Endod: A Case Study of the Use of African
Indigenous Knowledge to Address Global Health
and Environmental Problems and Environmental Problems
Date: March 30, 1993
What Benefit for Ethiopia? New and Controversial Developments in
ENDOD: A CASE STUDY
This issue of RAFI Communique takes a look at the transfer of a Third World
technology to address a First World problem: the potential use of a traditional
African plant, Endod, to control the infestation of zebra mussels in North American
waters. The story of Endod offers a fascinating case study in the application (and
obstacles) to the use of a Third World technology to address global health and
The U.S.-based University of Toledo has applied for a patent on the use of Endod
to control zebra mussels, but royalties will not go to the plant's original
proprietors"--the Ethiopian people who have selected and cultivated Endod for
centuries. Nonetheless, if demand is created for Endod in the industrialized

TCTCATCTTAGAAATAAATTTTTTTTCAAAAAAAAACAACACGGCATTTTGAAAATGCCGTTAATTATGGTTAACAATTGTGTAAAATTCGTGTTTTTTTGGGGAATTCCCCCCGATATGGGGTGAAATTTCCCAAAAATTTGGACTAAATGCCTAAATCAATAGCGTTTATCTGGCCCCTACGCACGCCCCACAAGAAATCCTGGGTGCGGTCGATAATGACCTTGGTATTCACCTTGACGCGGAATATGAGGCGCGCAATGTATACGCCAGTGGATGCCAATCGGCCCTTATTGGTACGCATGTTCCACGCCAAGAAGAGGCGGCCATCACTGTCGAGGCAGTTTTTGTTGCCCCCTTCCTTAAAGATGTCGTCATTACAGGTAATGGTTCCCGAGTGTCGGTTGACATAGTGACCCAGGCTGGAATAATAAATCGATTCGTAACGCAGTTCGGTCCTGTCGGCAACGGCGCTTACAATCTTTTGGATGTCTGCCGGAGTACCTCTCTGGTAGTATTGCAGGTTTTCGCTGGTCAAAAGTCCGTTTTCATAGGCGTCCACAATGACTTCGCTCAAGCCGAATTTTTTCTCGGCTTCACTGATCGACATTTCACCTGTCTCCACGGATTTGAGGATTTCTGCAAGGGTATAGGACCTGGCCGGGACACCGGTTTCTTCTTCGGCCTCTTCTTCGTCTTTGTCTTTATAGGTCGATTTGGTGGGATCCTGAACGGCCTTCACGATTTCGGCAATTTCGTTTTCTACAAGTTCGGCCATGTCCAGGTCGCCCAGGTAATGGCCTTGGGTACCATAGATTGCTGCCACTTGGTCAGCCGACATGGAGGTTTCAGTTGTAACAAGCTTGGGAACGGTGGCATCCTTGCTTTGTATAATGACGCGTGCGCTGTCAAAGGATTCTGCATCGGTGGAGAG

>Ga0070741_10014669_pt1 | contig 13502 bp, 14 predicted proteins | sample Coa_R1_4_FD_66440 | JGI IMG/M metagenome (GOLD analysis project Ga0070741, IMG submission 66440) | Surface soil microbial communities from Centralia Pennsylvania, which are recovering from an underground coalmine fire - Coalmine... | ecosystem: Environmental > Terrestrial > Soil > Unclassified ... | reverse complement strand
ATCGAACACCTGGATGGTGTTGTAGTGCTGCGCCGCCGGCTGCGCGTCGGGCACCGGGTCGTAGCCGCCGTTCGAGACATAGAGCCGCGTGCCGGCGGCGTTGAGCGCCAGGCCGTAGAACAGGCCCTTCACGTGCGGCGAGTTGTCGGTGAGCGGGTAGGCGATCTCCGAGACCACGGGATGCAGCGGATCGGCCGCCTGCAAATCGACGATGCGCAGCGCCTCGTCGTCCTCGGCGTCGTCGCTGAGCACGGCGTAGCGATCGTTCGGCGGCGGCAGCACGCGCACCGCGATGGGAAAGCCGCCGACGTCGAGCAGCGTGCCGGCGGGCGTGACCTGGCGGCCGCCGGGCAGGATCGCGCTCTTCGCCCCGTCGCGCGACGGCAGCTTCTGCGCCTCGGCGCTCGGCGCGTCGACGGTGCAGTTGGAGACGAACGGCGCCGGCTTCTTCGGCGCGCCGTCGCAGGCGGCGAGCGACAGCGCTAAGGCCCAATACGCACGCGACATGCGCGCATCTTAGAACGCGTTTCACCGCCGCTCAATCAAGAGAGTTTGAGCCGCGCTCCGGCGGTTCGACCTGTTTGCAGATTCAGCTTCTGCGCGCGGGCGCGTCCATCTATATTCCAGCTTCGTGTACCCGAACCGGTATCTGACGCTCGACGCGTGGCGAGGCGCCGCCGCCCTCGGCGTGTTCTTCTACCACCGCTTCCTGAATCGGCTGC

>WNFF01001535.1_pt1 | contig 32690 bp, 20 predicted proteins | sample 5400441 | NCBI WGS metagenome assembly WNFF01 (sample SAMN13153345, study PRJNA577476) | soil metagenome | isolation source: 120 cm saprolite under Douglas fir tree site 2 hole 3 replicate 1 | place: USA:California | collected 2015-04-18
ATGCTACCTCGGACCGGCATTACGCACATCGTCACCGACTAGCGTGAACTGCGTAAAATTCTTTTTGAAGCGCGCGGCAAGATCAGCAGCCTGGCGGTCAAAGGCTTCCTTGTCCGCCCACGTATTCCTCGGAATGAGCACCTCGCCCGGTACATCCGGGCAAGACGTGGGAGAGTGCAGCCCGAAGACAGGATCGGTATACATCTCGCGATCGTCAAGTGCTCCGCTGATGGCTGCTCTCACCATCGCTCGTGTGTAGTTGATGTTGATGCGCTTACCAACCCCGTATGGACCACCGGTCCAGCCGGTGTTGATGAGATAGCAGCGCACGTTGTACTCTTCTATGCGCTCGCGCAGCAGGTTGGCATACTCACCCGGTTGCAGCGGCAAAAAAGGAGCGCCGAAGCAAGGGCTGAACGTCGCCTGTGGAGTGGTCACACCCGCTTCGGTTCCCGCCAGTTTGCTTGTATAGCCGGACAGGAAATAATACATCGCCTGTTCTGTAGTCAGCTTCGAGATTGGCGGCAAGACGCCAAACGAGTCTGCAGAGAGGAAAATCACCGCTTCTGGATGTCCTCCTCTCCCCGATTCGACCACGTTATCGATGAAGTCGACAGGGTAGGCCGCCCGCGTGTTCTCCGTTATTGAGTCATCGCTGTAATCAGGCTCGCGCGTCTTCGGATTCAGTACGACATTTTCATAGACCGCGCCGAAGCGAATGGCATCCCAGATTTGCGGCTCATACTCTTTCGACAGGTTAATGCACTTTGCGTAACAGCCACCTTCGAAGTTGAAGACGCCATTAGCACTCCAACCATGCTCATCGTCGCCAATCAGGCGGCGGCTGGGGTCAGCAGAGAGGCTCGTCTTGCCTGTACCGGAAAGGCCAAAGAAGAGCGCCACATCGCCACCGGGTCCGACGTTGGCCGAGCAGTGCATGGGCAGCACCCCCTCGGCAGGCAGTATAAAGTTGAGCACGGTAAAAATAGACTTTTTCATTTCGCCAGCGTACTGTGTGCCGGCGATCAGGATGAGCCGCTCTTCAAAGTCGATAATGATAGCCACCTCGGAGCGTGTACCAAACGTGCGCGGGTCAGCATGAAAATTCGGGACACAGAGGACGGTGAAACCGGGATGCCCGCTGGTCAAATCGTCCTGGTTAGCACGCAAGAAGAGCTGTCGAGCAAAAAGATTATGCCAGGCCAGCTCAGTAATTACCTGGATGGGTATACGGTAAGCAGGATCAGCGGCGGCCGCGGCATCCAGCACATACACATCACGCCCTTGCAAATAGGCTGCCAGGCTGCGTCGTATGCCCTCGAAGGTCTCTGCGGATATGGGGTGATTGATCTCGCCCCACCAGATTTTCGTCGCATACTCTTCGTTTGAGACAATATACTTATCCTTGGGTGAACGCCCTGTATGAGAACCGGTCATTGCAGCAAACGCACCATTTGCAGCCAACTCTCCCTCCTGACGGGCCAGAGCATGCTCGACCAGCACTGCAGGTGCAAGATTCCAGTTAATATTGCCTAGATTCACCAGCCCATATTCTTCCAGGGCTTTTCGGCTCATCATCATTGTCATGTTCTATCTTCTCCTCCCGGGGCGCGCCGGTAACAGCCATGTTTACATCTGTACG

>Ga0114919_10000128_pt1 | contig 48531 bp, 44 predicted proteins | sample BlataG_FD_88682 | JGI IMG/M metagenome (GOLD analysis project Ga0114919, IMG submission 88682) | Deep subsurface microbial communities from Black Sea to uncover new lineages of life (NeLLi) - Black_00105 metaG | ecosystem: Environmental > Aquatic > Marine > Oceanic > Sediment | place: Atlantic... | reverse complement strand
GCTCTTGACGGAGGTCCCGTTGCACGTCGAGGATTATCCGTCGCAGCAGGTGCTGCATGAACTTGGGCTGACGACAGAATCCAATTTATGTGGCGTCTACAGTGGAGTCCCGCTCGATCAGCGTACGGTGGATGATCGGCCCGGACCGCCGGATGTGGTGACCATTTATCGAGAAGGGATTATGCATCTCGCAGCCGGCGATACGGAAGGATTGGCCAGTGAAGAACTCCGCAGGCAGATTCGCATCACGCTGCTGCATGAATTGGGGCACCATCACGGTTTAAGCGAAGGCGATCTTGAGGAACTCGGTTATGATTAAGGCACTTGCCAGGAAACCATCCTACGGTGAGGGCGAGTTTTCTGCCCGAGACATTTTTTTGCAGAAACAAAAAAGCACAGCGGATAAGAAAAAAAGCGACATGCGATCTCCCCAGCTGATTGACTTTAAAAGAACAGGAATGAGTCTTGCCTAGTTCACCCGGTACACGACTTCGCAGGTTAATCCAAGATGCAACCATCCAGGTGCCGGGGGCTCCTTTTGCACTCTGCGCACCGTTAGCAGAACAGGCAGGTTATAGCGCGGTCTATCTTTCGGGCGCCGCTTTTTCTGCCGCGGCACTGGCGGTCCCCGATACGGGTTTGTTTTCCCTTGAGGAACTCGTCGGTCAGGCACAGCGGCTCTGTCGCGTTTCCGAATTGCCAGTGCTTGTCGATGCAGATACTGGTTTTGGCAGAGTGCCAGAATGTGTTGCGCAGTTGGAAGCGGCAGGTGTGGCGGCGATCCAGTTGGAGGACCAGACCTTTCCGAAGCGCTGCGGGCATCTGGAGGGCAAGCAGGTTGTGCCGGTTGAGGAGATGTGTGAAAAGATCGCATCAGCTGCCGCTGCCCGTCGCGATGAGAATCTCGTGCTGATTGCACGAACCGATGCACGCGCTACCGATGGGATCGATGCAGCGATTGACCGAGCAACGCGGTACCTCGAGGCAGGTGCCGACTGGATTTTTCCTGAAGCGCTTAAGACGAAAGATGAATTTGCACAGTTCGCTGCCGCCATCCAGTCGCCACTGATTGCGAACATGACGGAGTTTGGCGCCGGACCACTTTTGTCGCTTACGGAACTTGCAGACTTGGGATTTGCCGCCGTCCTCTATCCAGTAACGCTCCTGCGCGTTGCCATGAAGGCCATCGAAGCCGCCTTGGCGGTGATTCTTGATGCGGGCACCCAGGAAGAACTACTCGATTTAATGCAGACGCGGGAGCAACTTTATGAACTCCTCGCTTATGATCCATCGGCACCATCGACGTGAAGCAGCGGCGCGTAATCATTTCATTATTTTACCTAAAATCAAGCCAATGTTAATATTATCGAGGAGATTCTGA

world, will Ethiopian people benefit from their botanical treasure?
Endod (Phytolacca dodecandra), commonly known as the African soapberry plant,
is a perennial that has been selected and cultivated for centuries in many parts
of Africa, where its berries are used as a laundry soap and shampoo. Endod is
synonymous with "soap" in many African countries. People of the Ethiopian
highlands, for instance, use Endod berries to launder their traditional shamas,
the glistening white shawls characteristic of the region. The fish-killing property of
Endod is also well known and, traditionally, people in rural communities use
Endod as an intoxicant to collect edible fish.
ENDOD TO CONTROL SCHISTOSOMIASIS
In 1964, while conducting field work in his native Ethiopia, biologist Aklilu Lemma
observed that downstream from where people were washing clothes with the
soapberry plant, dead snails were found floating in the water. After several years
of intense research, Dr. Lemma discovered that the sun-dried and crushed Endod